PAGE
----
Friday, June 07, 2013

Despicable me? Wonderful us!

Well, here's one way to spread your angst if you're angry at the world and want to pull everyone else on a downward spiral with you. Do what you can to warp young minds with self-focused ideas in the hopes of ingraining in them a "me, me and totally me-first" mindset. In other words, have them believe that the world owes them, that the world revolves around them, that everything unfortunate that happens to them is other people's fault, and that life is about them, their wants and needs -- which is what this woman seems to believe based on the keynote address she gave to an audience of teens.

An excerpt from the article:

In her disjointed keynote address, she set out to illustrate how “reproductive justice” must be couched in terms of human rights. She said that the LGBTQ movement is a civil rights movement, while adding that the fight for marriage by lesbians and gays is one she questions, because “I’m not quite sure why we are fighting for the right to be equally miserable. Seems like a crazy demand to me.” She continued, “It ain’t all it’s cracked up to be, trust me. But, you know, you’ve got a right to be as messed up as the rest of us.”

Taking the use of base vernacular to a new level while addressing teens, she let the teens know in no uncertain terms that she is a pissed off black woman, a pissed off feminist, she was a pissed off teen, and she is still so pissed off about what happened to her when she was 15 that she will fight the rest of her life to rectify it. In fact, she is pissed off “to the heights of pissivity,” she said. And if you are not pissed off, you are not paying attention, she told the youth.

Read Abstinence impossible, abortion a right: 'pissed feminist' to teens at Planned Parenthood-led event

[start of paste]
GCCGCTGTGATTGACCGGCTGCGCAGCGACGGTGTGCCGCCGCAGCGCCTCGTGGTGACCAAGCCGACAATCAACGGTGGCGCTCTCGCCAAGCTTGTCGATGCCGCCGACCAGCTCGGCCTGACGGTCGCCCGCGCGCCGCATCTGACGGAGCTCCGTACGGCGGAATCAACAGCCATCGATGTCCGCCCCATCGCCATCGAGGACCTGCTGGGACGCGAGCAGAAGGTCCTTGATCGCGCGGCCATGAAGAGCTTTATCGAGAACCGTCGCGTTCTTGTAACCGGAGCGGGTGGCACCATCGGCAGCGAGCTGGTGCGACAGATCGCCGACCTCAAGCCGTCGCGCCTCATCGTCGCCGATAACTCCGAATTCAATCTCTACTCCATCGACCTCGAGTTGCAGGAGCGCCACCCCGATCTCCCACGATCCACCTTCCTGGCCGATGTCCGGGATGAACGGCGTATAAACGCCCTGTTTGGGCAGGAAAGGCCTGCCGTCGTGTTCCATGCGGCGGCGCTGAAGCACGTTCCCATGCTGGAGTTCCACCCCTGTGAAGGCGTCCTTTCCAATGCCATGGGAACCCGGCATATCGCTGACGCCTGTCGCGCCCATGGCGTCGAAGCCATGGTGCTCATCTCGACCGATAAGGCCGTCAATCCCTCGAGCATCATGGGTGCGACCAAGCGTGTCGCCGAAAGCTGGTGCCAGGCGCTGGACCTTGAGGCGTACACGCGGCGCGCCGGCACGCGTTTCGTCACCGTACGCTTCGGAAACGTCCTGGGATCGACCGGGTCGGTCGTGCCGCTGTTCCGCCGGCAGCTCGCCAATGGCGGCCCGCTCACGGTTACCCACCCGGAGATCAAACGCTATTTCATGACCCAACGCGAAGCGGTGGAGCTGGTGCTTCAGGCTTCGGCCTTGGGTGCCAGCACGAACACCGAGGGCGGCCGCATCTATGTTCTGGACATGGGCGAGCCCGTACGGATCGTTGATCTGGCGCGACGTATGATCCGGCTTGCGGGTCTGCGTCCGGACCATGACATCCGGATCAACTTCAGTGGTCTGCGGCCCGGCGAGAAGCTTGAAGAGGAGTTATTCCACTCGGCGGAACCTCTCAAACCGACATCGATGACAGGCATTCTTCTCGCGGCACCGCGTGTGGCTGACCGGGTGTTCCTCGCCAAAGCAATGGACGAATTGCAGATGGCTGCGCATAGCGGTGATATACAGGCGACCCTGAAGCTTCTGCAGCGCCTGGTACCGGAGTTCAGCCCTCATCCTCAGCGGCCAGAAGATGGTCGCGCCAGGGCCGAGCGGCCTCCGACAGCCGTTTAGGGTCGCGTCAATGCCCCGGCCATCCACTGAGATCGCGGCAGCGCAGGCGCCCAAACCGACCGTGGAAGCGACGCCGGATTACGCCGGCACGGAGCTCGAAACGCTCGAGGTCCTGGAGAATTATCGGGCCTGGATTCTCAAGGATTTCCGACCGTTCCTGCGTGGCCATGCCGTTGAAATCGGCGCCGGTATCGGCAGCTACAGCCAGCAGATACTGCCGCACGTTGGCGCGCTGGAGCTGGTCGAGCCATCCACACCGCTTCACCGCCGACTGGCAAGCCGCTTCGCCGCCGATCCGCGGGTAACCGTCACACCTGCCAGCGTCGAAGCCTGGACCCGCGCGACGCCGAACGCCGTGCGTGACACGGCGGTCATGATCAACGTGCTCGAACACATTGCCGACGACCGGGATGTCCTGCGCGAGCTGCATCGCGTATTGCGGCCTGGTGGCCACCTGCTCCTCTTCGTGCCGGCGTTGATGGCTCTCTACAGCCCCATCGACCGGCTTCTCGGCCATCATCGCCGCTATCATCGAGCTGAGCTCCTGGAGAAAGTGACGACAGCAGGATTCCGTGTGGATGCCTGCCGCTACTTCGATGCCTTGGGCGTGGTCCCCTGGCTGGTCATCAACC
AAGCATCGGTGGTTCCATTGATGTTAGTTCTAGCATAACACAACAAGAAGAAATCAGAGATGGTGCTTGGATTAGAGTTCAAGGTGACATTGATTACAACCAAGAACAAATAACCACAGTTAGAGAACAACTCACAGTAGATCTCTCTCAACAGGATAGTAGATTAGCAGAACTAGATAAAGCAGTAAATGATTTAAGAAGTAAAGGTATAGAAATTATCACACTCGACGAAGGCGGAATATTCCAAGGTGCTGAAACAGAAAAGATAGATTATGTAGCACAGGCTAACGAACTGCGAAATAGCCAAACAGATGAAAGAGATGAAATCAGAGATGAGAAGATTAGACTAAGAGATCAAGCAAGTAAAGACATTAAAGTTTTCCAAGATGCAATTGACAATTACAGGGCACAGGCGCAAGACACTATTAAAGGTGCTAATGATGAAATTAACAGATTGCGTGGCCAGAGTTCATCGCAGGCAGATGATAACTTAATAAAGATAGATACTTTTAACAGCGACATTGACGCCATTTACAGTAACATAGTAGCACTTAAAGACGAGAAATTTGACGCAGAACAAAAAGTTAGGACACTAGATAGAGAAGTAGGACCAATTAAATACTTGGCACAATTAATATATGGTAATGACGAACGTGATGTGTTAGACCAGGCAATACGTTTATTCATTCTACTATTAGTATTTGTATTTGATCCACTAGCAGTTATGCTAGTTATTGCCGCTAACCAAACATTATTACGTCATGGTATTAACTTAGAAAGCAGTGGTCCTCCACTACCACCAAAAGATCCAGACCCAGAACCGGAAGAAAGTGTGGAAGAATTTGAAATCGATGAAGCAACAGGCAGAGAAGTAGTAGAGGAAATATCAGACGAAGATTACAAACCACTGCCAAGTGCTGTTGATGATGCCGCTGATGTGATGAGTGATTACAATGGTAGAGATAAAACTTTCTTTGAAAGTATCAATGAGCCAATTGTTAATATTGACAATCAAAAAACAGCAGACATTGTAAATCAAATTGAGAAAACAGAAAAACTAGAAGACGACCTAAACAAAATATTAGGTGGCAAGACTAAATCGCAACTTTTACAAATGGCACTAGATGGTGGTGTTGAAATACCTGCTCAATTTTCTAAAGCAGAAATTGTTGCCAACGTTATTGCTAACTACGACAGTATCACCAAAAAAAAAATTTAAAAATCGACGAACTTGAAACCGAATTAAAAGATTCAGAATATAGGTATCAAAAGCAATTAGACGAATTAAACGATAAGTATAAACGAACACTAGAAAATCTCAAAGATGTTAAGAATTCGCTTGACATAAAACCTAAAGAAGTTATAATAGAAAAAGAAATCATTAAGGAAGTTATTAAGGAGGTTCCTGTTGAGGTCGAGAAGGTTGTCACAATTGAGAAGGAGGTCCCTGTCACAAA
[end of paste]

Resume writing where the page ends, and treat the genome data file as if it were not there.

Fortunately, most women are not out to infect their surroundings with ideas that would throw the world into chaos. And while some members of the fairer sex do have reason to treat men as enemies -- owing probably to traumatic experiences that are yet to be processed -- and tend to be noisy about this adversarial regard of men, the rest live in harmony with them, or at least with the quiet assurance that the sexes are meant to complement one another.

Never mind that men and women are sometimes pitted against each other. Anyway, how we go about relating with one another is up to us. The following may help; it's an excerpt from a booklet (Scepter Publishers, 1991) by the late Dr. Jutta Burggraf  which I acquired years ago:

 Whether man or woman, if we are honest, we feel not only advantages but also certain shortcomings within ourselves. Men may pride themselves in generally thinking more matter-of-factly and judging more objectively than women. But how often does mere reason misguide them towards heartlessness and rigidity! And women might well enjoy being guided by feelings and intuition, but very often relying on these alone leads women into confusion and injustice. Male and female nature both need a strong touch of the other sex's characteristics to enhance harmony and balance within a single human person.

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